The coronavirus may lead to a drop in student numbers for the 2020-2021

The truth is that no one can say precisely how will COVID-19 affect future student demand.

However, based on the data we have so far, we can make educated guesses about the implication the pandemic might have on universities and student numbers.

A London Economics report conducted for the University and College Union (UCU) suggests that the pandemic has exacerbated a looming economic recession that will lead to a drop in student numbers for the 2020-2021 academic year.

Looking closely at the numbers, the pandemic has forced many first-year applicants to reconsider their plans for the year. Statistically, domestic first-year students are expected to be 111,000 less than last year, and international students to be 121,000. This is approximately a 16% decline in domestic and 47% in international first-year applications leading to a £2.5bn funding black hole, the report warns.

What is more, the report raises a concerned finger and suggests that without government intervention around 30,000 university jobs will be threatened, and even more jobs will be at risk throughout other sectors. Moreover, if the reduced economic activity of universities continues, the financial losses in the UK can amount to more than £6bn.

Are international students coming to the UK to study next year?

Naturally, some universities are prepared for doomsday scenarios better than others, but a growing worry is that those universities that rely too much on government grants and increasing international student numbers will be hit the hardest.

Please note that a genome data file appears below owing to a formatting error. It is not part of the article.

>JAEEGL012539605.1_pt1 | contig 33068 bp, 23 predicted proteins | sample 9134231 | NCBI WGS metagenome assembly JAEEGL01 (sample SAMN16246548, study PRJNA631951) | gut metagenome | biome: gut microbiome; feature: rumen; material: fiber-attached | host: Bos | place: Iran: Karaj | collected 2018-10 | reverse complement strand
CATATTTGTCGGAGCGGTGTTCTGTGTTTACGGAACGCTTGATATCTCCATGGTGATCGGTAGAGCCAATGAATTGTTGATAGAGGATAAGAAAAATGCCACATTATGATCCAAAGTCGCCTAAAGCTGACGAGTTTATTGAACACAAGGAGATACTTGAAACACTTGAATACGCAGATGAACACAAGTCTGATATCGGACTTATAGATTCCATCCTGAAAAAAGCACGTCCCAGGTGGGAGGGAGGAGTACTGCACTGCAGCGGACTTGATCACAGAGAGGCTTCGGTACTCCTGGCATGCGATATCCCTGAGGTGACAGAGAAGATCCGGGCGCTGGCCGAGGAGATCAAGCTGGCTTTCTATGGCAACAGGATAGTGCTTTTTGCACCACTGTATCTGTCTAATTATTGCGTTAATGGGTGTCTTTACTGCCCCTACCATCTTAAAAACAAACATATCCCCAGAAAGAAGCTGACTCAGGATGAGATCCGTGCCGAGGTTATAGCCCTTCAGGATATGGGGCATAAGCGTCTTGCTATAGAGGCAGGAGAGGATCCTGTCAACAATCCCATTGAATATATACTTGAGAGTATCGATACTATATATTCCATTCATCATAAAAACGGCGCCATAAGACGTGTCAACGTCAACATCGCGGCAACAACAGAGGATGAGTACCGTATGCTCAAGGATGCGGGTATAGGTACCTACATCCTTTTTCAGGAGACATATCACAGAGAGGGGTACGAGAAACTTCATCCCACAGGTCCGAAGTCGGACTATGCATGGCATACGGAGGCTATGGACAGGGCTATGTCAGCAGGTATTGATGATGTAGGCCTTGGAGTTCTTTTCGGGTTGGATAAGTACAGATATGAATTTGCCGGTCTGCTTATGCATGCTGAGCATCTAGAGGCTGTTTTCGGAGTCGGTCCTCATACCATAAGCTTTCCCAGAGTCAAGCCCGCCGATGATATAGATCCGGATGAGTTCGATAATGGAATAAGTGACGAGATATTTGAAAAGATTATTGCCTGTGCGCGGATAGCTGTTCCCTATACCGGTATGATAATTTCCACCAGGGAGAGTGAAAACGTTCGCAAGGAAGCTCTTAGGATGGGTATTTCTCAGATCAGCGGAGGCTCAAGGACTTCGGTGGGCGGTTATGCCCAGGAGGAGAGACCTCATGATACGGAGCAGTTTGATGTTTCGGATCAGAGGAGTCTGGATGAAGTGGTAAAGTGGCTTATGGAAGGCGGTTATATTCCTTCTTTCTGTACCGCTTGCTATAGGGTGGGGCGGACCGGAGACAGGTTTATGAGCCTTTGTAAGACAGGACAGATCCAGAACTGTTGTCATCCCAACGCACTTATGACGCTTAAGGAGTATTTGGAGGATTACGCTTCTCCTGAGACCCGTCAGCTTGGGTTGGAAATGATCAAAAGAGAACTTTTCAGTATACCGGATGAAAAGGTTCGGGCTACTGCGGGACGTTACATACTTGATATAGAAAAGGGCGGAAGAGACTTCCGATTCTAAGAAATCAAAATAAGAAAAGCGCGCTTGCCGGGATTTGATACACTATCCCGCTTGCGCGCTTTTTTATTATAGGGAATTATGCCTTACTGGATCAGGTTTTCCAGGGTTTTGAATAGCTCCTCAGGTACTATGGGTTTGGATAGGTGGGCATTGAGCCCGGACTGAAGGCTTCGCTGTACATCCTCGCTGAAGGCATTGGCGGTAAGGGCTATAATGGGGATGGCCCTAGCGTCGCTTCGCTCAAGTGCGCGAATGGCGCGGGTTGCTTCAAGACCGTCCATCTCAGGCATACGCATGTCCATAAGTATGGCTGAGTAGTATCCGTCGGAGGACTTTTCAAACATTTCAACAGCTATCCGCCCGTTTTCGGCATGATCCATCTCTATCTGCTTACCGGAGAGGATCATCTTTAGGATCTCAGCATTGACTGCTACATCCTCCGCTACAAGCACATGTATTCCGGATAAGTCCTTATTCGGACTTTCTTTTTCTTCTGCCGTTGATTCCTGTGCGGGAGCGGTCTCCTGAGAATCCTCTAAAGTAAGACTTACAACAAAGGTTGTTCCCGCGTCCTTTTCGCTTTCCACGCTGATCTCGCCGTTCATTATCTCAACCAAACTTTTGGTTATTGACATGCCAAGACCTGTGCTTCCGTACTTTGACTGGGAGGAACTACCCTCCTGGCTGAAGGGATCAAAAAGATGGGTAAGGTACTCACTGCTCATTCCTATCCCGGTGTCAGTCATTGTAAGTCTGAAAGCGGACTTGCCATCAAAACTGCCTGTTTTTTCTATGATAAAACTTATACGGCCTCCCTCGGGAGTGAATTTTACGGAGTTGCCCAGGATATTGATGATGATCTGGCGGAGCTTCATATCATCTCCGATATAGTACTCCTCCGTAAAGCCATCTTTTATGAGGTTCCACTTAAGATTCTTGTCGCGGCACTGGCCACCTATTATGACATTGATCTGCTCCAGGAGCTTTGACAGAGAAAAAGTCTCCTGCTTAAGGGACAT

Another research by the British Council (2020) confirms the danger of universities relying too much on steady growth in overseas students coming to the UK to study. The report ranks China as the largest source of international students in the country. In 2019, 115,014 study visas were issued to Chinese students (45% were international visas). And while from 2006 to 2019 the numbers of students coming from all countries have been stable, the number of Chinese students has risen from 25,000 to 90,000. According to the Global Head of Insights and Consultancy at the British Council, 13% of the Chinese students who participated in the research are unlikely to return to school and 28% remain undecided about coming back, which has raised a few concerned eyebrows as this number can determine the outcome of the crisis for universities.

If such projections come true, there will be significant financial consequences. The loss in income from non-EU students is expected to be £1.51bn and a nearly £612m loss from UK students, with a further £350m from the fall in EU students. Furthermore, in such a scenario, 91 institutions will undergo a harsh fall in income and will be in a critical positionable to cover only expenditures.

The London Economics study writes every university’s and operator’s income stream may be severely jeopardized as it is still unclear when–and under what form–studies will resume. Optimistically, even if face-to-face or widespread online sessions are possible in September 2020, 14% of domestic students are expected to defer their decision to undertake a higher education qualification whilst the number for international student deferrals goes up to 47%.

Things are not much different in other places on the island. In Wales, universities could face £98m less in income in 2020-21 because of the coronavirus pandemic. Also, the report for the University and College Union estimates an eventual drop in first-year student numbers with more than 13,000 for the upcoming academic year.